How Does Patch Management Software Help Improve Cyber Security?
Bad actors use a number of means to gain access to a corporate network. Phishing (enticing an employee to click on an attachment in an email or voluntarily provide their credentials on an imitation or fake website) is a popular initial access technique, for example. Another is purchasing stolen credentials, or credential “stuffing” (randomly attempting to use stolen credentials across countless networks and services in an attempt to find the right key for the right lock). But, perhaps the most effective tactic cyber criminals use to gain a foothold on a corporate network is the exploitation of vulnerabilities, or security holes in the software installed on corporate devices. Since corporate networks have thousands or tens of thousands of devices (computers, servers, printers, routers, switches, etc.), they also maintain hundreds of applications and operating systems running on those devices. Unfortunately, since software is created by humans, and humans are fallible, the software running on these devices has flaws that bad actors can discover and use to gain unauthorized access to the network. These flaws – or vulnerabilities – can number in the thousands or more, and upwards of 50 new vulnerabilities are discovered each day (over 61 per day in 2022, for example). Patch management software- and vulnerability management software generally – can help reduce the time it takes for remediation teams to identify vulnerabilities, prioritize them, and patch them, ultimately reducing the cyber risk of the organization. As vulnerabilities can be identified by bad actors via the use of readily-available scanning tools that can literally scan the internet for a given vulnerability in 5 minutes, vulnerability exposure in today’s security landscape means networks are indiscriminately targeted. That is, your organization may not be specifically the object of a cyber criminal’s interest, but rather just an opportunity for attack based on a random scan that happened to identify an exploitable vulnerability on your network. Given these realities, patch management software’s potential to reduce the organization’s vulnerability risk can go a long way to minimize overall cyber risk.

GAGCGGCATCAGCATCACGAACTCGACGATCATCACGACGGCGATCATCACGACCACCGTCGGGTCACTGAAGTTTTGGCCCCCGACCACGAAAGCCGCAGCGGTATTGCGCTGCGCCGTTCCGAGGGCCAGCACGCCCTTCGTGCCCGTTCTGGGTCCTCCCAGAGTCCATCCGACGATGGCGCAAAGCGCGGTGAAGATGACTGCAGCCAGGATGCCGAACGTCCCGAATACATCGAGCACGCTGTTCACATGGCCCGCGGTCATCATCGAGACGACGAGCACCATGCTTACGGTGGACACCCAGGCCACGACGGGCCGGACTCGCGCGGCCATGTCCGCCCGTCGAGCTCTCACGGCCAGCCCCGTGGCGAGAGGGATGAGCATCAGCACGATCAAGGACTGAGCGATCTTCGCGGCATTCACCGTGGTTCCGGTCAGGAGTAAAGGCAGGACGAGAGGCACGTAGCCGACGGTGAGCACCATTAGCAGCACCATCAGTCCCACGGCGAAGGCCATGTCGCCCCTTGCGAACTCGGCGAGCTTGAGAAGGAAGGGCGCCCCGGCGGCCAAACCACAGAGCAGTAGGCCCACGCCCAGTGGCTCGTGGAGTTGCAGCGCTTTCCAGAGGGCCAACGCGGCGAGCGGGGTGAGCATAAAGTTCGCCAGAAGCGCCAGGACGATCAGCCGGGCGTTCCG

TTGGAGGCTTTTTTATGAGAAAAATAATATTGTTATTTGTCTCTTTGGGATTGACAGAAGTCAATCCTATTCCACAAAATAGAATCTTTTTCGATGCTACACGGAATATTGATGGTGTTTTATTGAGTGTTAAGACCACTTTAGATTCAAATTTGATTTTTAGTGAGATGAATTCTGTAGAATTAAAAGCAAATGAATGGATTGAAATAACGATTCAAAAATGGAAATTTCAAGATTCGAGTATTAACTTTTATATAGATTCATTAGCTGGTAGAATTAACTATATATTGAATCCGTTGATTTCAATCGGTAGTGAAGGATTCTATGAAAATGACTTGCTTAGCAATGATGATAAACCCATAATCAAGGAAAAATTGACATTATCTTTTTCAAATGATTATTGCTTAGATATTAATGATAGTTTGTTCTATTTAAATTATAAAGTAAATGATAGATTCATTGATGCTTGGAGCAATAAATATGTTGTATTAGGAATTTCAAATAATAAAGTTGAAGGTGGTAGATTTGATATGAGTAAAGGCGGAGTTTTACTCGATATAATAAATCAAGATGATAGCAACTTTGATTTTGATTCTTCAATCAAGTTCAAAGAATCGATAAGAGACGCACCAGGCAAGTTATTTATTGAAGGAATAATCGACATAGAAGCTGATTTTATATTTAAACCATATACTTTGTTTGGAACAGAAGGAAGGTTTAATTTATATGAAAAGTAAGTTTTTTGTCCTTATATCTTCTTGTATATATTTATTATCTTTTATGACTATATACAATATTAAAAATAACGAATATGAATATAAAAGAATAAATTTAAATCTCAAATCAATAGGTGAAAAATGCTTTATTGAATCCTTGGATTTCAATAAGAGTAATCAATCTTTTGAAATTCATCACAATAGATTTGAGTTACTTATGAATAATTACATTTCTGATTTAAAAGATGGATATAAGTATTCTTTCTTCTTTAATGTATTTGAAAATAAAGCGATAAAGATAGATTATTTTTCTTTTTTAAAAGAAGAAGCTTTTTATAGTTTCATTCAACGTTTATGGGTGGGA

What are Examples of Patch Management Software?